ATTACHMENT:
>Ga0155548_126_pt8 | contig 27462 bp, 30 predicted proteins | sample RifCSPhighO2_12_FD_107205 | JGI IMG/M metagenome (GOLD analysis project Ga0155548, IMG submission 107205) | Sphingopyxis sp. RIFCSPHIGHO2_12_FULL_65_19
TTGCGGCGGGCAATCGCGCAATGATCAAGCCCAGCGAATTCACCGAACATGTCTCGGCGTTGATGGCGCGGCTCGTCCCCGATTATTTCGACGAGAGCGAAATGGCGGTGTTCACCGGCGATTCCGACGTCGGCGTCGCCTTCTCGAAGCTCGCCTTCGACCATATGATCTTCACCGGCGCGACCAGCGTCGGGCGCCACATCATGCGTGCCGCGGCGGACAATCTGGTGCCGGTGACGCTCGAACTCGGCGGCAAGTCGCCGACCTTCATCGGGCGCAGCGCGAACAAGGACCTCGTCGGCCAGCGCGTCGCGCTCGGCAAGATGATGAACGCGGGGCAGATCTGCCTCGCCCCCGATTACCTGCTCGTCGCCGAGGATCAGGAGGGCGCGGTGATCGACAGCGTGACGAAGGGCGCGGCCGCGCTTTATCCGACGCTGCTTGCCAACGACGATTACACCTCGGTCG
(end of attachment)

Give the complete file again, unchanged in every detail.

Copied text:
>Ga0155548_126_pt8 | contig 27462 bp, 30 predicted proteins | sample RifCSPhighO2_12_FD_107205 | JGI IMG/M metagenome (GOLD analysis project Ga0155548, IMG submission 107205) | Sphingopyxis sp. RIFCSPHIGHO2_12_FULL_65_19
TTGCGGCGGGCAATCGCGCAATGATCAAGCCCAGCGAATTCACCGAACATGTCTCGGCGTTGATGGCGCGGCTCGTCCCCGATTATTTCGACGAGAGCGAAATGGCGGTGTTCACCGGCGATTCCGACGTCGGCGTCGCCTTCTCGAAGCTCGCCTTCGACCATATGATCTTCACCGGCGCGACCAGCGTCGGGCGCCACATCATGCGTGCCGCGGCGGACAATCTGGTGCCGGTGACGCTCGAACTCGGCGGCAAGTCGCCGACCTTCATCGGGCGCAGCGCGAACAAGGACCTCGTCGGCCAGCGCGTCGCGCTCGGCAAGATGATGAACGCGGGGCAGATCTGCCTCGCCCCCGATTACCTGCTCGTCGCCGAGGATCAGGAGGGCGCGGTGATCGACAGCGTGACGAAGGGCGCGGCCGCGCTTTATCCGACGCTGCTTGCCAACGACGATTACACCTCGGTCG